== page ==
Exercise not only builds the puppies’ bodies, it helps build their minds.
However, inappropriate exercise that’s not suitable for a puppy’s age and level of development can cause significant and irreversible damage.
What would be a simple sprain in an adult dog could leave a puppy with a misshapen or shortened limb.
This is serious business.
Your puppy’s body
No bones about it – puppies are not tiny dogs
The first consideration with puppy exercise is something called “growth plates.”
Growth plates are soft areas that sit at the ends of the long bones in puppies and young dogs. They contain rapidly dividing cells that allow bones to become longer until the end of puberty.
Growth plates gradually thin as hormonal changes approaching puberty signal the growth plates to close. In puppies, this closure is normally completed by approximately 18 months old. The ages for growth plate closure are only generalities and will vary from puppy to puppy. There will also be a differences in recommendation based on your dog’s breed – giant breed puppies’ growth plates tend to close later and small breed puppies growth plates close earlier.
Until the growth plates close, they’re soft and vulnerable to injury. After sexual maturity, the growth plates calcify and the rapid cell division ends. The growth plate becomes a stable, inactive, part of the bone, now known as an epiphyseal line.
Sex hormones are what signal growth plates to close, so if your puppy was neutered before around 18 months old, he will have some delay in growth plate closure or he may also have uneven growth in his bones. This may result in uneven joint angles that may be more prone to injury. A more conservative approach may be warranted with early spay/neutered dogs. Consider perhaps a vasectomy or hysterectomy where the testes or ovaries remain with your dog.
A dog’s bones are held together with muscles, tendons, and ligaments – soft tissue. In an adult dog, if a joint experiences a stress such as bending the wrong way or rotating too much, the bones will hold firm and a soft tissue will be pulled, resulting in a sprain.
In a puppy, however, his muscles, ligaments and tendons are stronger than his growth plates, so instead of a simple sprain, his growth plate is liable to be injured – the puppy’s own soft tissue can pull apart his growth plate.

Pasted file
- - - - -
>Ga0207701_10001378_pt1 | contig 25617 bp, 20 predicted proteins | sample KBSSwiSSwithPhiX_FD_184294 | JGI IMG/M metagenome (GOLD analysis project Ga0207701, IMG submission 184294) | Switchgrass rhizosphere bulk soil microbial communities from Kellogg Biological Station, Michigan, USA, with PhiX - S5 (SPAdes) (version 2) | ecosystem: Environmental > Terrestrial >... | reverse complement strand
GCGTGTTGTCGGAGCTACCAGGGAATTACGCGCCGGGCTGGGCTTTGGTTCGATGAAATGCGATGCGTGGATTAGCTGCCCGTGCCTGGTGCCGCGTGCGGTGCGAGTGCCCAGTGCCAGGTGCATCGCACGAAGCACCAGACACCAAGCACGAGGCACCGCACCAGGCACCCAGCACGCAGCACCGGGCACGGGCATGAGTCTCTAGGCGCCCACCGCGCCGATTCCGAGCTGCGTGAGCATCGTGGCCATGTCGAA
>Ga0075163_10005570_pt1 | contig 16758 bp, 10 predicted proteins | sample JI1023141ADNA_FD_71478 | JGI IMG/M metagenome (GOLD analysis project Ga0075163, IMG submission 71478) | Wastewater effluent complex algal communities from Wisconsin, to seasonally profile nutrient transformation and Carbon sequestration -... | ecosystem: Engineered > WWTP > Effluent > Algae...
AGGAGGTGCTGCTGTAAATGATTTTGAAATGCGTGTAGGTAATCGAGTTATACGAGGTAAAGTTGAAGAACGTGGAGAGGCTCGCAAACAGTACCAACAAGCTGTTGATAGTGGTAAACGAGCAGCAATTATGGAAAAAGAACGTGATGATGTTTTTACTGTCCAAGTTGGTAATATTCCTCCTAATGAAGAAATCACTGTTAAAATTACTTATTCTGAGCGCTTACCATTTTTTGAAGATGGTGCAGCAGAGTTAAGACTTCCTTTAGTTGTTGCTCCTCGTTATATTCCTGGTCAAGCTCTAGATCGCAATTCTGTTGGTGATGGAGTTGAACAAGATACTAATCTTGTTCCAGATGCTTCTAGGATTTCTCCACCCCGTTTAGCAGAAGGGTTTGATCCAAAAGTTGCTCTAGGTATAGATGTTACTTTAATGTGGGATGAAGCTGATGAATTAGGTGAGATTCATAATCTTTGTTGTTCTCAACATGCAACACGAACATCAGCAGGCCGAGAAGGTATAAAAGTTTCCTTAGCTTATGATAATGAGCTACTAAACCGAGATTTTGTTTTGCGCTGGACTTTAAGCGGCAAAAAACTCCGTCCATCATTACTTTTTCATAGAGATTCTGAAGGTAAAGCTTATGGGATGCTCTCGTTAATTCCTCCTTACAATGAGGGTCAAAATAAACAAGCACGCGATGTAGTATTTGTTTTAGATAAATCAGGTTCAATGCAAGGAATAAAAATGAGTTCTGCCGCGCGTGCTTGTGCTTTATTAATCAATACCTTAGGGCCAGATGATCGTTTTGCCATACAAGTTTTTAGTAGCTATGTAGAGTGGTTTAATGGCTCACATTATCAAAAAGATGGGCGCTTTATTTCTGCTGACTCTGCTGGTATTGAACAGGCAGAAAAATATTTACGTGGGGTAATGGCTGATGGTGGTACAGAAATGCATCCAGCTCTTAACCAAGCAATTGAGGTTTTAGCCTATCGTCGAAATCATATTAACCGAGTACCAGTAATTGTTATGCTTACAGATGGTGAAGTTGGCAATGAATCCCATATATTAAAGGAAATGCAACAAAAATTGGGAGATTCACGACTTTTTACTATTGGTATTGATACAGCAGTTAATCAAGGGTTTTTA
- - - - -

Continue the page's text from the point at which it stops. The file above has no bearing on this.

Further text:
Why this matters so much is that, unlike a sprain, injuries to the growth plate may not heal properly or not heal in time for the puppy to grow up straight and strong.
Injury to a growth plate can result in a misshapen or shortened limb which, in turn, can create an incorrect angle to a joint. This can make the puppy more prone to yet more injuries when he grows up.
Puppies are Soft Core
In addition to having soft growth plates at the end of long bones, a puppy’s bones in general are “softer.” Dogs, like people, don’t reach their maximum bone density until after puberty.
Spiral fractures of the tibia (lower leg bone) are very common in puppies – 50% of all fractures occur in puppies under 1 year of age. A spiral fracture is where the bottom half of the bone twists in one direction and the top half twists in the other.
This kind of juvenile injury is known as “Toddler Fracture” in humans, and it’s thought to be caused by the fact that the outside, fibrous layer of the bone (periosteum) is relatively strong in relation to the elastic bone inside.
So any exercise that puts torque on (twists) a bone puts the puppy at risk for a fracture.
Puppies don’t endure endurance very well
Puppies don’t have the cardiovascular system for endurance. Furthermore, until they mature, they’re probably not able build much endurance no matter how much they exercise.
In human children, sustained exercise only increases aerobic capacity by up to 10%. In adults, that kind of exercise can increase aerobic capacity by up to 30%.
Long walks and exercise sessions increase risk of injury and yield few benefits for puppies, so endurance training is better left until the puppies have grown up.
Puppies can’t grow bone in a Bubble
After reading about growth plates and toddler fractures, you may find yourself clutching your puppy, afraid to let him move lest he breaks a limb.
Relax! Not only is appropriate exercise not dangerous for your puppy, exercise has been shown to increase bone density in children.
Furthermore, those children who exercised were a whopping 50% less likely to fracture a bone.
There’s every reason to believe the same holds true for dogs, so appropriate exercise is key to building strong bones in your puppy and preventing adult fractures.
So let’s talk about guidelines for puppy exercise.
Guideline for Puppy Exercise
Self Directed Play is an overriding rule for any puppy under 18 months old.
The majority of his exercise should be free play, exploring, and noodling around. If he shows any fatigue, flops down, refuses to walk, you should listen to him and let him rest.
Never underestimate the value of a good digging session. Consider digging up a soft patch in a corner of your yard and burying “doggy treasures” in it – great natural exercise for your puppy!
Repetition is your enemy
Probably the biggest cause of growth plate and soft tissue injury is repetitive exercise with a young puppy.
So, until he’s about 18 months old, long hikes and walks are out and lots of free-play sessions are in.
While long hikes are out, just fooling around in the backyard with you is great.